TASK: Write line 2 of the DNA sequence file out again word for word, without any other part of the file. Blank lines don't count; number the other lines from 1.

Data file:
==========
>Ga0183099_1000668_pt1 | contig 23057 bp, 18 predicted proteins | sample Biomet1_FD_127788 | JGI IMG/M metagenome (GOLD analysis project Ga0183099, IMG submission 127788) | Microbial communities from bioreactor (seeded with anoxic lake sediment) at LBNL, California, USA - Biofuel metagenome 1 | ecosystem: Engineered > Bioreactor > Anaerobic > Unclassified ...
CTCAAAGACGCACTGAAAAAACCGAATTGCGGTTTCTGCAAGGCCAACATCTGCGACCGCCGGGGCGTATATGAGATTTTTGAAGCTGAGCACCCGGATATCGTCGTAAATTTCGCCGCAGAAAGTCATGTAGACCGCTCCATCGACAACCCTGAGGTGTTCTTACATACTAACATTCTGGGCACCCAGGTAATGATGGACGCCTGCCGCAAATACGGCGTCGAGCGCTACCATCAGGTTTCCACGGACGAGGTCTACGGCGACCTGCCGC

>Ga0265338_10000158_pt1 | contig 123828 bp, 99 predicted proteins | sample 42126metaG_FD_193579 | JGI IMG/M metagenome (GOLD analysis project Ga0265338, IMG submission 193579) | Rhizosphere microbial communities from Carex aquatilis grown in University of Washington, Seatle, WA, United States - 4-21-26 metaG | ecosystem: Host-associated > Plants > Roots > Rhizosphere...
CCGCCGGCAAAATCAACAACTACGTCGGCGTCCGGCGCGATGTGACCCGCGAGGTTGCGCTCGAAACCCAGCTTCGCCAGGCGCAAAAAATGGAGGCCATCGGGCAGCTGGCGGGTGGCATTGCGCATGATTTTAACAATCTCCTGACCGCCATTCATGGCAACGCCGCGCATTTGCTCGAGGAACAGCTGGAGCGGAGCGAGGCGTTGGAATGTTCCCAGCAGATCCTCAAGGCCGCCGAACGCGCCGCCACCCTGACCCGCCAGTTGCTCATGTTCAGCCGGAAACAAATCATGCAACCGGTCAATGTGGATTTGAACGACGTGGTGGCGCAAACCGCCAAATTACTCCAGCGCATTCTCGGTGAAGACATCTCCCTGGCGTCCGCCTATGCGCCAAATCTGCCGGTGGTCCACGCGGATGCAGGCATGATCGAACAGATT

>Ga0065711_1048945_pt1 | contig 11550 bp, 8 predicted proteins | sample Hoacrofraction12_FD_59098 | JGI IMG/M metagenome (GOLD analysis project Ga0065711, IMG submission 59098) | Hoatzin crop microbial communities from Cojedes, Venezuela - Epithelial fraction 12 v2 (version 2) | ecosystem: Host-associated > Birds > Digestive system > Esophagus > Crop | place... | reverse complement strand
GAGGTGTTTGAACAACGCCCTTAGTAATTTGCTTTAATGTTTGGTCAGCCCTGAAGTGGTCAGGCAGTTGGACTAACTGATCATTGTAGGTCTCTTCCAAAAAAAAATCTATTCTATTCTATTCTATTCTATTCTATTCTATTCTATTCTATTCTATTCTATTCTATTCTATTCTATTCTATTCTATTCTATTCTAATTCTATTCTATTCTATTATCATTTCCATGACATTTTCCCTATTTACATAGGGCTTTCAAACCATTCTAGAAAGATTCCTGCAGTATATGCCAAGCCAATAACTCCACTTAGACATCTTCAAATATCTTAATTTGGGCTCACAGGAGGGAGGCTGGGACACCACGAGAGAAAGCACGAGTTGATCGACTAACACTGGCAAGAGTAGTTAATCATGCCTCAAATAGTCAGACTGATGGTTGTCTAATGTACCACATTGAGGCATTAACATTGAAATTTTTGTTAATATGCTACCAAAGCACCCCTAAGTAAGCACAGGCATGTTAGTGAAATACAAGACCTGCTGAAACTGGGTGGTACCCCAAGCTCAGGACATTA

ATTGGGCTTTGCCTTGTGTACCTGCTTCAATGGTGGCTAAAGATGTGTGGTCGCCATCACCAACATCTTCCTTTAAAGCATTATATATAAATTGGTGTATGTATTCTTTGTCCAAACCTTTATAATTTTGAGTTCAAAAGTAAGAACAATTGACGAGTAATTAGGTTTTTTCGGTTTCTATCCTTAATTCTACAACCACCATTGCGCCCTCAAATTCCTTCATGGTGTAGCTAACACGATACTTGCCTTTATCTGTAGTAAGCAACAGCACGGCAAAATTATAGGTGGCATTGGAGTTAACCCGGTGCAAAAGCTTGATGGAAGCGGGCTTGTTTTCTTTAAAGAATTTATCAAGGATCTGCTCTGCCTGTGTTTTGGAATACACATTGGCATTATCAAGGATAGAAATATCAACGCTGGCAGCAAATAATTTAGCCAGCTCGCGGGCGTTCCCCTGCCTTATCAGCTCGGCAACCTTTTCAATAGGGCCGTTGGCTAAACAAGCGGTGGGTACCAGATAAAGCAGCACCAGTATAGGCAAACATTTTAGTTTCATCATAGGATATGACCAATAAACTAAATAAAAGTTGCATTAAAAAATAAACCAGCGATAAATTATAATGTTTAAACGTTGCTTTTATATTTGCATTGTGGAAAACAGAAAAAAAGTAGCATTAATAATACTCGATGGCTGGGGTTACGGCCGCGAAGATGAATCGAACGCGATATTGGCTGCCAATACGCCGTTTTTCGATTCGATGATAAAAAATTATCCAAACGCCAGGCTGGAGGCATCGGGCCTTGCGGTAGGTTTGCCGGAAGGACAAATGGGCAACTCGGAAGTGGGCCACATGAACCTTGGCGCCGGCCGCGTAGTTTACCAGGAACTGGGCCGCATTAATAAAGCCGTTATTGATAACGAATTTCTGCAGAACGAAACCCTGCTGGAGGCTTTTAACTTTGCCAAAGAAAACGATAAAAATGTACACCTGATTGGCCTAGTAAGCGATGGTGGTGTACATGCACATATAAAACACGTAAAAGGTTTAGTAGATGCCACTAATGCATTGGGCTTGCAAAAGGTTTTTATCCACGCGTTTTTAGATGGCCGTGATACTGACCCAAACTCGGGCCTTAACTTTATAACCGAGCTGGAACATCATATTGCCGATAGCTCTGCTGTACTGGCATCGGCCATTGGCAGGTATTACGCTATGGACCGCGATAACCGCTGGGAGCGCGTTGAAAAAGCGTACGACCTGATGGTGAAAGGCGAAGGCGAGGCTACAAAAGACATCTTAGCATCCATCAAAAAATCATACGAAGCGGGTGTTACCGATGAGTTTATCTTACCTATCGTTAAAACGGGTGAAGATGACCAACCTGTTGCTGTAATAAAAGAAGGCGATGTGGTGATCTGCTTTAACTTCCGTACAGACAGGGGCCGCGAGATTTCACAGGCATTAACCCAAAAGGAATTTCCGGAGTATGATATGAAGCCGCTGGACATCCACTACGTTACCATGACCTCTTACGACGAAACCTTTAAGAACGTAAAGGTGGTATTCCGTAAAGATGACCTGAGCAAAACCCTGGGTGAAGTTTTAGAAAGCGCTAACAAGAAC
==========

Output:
CTCAAAGACGCACTGAAAAAACCGAATTGCGGTTTCTGCAAGGCCAACATCTGCGACCGCCGGGGCGTATATGAGATTTTTGAAGCTGAGCACCCGGATATCGTCGTAAATTTCGCCGCAGAAAGTCATGTAGACCGCTCCATCGACAACCCTGAGGTGTTCTTACATACTAACATTCTGGGCACCCAGGTAATGATGGACGCCTGCCGCAAATACGGCGTCGAGCGCTACCATCAGGTTTCCACGGACGAGGTCTACGGCGACCTGCCGC